And now I confidently ask, Where is the conformity between our ecclesiastical government and Popery, to which it has been so often, either ignorantly or maliciously compared? In the Church of Rome, the Cardinals elect the Pope, the Pope appoints the bishops, the bishops appoint the priests, and the people are utterly excluded from any participation in the selection of a single officer, from the supreme Pontiff down to the subdeacon. In the making of canons or ecclesiastical laws the people have no voice; nay the priests have no voice, and even the bishops may not meet in Council unless the Pope authorises them; and after they have met and concluded upon their decisions, they are of no force whatever, unless the Pope ratifies them.

Their parishes have no choice in the minister who is to govern them, the people and the priests have no choice in the bishop who is to rule the diocese. The bishops themselves have no choice in the Pope, who is to reign over them all; for even this important choice is confined to the twelve cardinals who reside at Rome. Not a trace of liberty-not a speck of freedom can be found in their whole ecclesiastical system; while in ours, the rights of the people and the elective principle occur at every step, and justify us in the assertion, that there is not, on the face of the earth, an example of Church government, which is so true a counterpart to the boasted model of the Federal Republic in these United States; since it is calculated, on the one hand, to preserve the Christian rights of her humblest member, and on the other, to guard against the evils of discord and confusion.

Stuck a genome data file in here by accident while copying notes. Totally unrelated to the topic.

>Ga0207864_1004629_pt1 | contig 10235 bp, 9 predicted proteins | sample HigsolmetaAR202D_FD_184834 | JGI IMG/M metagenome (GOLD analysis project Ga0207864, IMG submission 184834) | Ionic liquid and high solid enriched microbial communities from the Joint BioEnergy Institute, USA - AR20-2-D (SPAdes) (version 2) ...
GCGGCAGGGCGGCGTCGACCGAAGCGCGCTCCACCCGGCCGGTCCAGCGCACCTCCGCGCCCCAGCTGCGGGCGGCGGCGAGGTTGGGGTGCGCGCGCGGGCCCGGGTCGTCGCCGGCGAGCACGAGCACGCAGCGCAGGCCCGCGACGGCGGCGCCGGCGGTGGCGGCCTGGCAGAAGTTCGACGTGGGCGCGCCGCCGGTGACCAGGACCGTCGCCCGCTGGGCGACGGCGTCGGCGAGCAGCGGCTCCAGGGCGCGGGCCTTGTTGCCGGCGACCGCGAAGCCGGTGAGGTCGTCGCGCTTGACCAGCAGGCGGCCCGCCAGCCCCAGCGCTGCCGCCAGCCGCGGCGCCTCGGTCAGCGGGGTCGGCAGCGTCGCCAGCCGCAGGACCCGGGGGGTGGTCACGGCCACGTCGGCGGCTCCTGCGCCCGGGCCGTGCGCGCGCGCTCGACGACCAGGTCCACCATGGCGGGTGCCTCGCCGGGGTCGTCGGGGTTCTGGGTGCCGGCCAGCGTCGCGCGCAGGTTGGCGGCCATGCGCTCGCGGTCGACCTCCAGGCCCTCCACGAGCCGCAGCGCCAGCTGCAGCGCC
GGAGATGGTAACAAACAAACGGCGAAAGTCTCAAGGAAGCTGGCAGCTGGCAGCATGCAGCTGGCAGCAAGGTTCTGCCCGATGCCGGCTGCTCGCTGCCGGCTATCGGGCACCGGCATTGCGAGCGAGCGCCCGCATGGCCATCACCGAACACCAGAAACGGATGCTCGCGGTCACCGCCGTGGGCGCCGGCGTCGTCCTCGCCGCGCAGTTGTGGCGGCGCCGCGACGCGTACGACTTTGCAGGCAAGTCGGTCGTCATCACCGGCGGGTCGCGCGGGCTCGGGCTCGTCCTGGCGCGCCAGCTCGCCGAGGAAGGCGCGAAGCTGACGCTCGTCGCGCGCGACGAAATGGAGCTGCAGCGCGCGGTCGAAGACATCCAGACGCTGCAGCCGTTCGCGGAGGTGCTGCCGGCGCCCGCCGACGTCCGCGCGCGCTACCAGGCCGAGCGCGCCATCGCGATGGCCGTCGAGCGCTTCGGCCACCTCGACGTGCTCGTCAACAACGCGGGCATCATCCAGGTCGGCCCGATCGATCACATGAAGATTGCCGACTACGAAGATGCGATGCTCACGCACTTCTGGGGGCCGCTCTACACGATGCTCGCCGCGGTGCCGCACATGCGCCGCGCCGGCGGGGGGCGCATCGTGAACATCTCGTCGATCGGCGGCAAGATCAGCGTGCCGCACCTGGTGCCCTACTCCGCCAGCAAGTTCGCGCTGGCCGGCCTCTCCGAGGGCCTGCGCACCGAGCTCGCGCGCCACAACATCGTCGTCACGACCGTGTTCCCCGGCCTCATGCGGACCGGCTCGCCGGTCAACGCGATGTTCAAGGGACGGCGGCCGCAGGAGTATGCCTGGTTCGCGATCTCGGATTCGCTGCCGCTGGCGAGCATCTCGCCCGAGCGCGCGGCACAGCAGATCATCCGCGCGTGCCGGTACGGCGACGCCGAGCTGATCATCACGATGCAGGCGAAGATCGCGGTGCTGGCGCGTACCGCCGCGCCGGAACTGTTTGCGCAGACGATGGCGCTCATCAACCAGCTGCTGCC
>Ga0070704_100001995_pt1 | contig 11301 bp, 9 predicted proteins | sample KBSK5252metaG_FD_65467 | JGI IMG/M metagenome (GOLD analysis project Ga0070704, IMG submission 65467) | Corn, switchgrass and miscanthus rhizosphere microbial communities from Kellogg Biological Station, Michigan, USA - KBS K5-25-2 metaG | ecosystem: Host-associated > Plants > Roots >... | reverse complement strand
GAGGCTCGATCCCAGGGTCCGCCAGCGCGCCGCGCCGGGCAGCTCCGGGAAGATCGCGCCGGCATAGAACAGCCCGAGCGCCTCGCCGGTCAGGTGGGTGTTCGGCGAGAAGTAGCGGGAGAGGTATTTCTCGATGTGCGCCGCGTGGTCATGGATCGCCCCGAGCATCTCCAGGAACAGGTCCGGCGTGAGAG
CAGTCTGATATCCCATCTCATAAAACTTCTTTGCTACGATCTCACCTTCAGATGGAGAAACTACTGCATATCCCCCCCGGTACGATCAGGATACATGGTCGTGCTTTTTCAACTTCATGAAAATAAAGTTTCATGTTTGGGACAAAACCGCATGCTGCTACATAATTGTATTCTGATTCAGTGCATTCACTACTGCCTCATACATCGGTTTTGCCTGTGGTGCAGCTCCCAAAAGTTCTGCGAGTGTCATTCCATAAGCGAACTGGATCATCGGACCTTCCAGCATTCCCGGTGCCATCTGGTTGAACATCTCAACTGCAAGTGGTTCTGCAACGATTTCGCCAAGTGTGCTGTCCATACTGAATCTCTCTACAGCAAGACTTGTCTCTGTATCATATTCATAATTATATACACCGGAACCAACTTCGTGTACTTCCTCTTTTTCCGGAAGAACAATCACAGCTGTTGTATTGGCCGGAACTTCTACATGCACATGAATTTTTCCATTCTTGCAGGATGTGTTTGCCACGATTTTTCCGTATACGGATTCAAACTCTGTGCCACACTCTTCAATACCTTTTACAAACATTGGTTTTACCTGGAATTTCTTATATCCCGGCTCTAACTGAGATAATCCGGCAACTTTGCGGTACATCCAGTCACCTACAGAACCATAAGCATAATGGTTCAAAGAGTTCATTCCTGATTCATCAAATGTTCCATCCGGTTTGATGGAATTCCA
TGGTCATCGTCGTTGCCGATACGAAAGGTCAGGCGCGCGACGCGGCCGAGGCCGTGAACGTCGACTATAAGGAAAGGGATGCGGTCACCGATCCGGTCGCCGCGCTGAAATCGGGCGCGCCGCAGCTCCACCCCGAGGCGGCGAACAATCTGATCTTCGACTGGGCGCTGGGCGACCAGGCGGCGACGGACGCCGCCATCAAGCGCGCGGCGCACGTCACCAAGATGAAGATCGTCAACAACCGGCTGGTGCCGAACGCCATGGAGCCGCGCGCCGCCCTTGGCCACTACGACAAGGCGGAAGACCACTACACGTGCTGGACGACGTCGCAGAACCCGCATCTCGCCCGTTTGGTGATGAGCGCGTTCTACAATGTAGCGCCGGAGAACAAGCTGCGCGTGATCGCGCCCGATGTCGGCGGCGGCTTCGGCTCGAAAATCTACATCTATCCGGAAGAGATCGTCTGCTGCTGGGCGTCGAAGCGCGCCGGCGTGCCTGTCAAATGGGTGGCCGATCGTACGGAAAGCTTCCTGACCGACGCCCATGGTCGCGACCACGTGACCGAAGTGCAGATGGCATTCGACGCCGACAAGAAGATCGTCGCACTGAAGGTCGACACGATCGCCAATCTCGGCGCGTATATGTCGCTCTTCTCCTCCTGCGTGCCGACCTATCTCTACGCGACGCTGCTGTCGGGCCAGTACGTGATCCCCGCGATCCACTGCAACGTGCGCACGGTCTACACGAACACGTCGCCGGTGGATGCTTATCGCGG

I do not make this comparison, however, in the spirit of hatred to the Church of Rome. That is a spirit which I should be sorry to indulge towards any class of men, much more, to any class of Christians. Nor do I believe that there is any thing to be gained by it, even on the score of policy; for though it be granted that their system is the most perfect specimen of spiritual despotism ever invented amongst men, yet I have no idea that the best method of dealing with their errors is to abuse and vilify them. But surely, the corruptions and errors of that Church are not our affair. Surely, the Protestant Episcopal Church has a right to be tried upon her own merits, instead of being confounded with the Church of Rome, in order that the horror existing against the one, may thus be piously excited against the other. We protest, in the plainest terms, against the many and perilous errors of our Roman Catholic brethren in doctrine, as any one may know who will read the articles of our religion. We protest as strongly against

We disclaim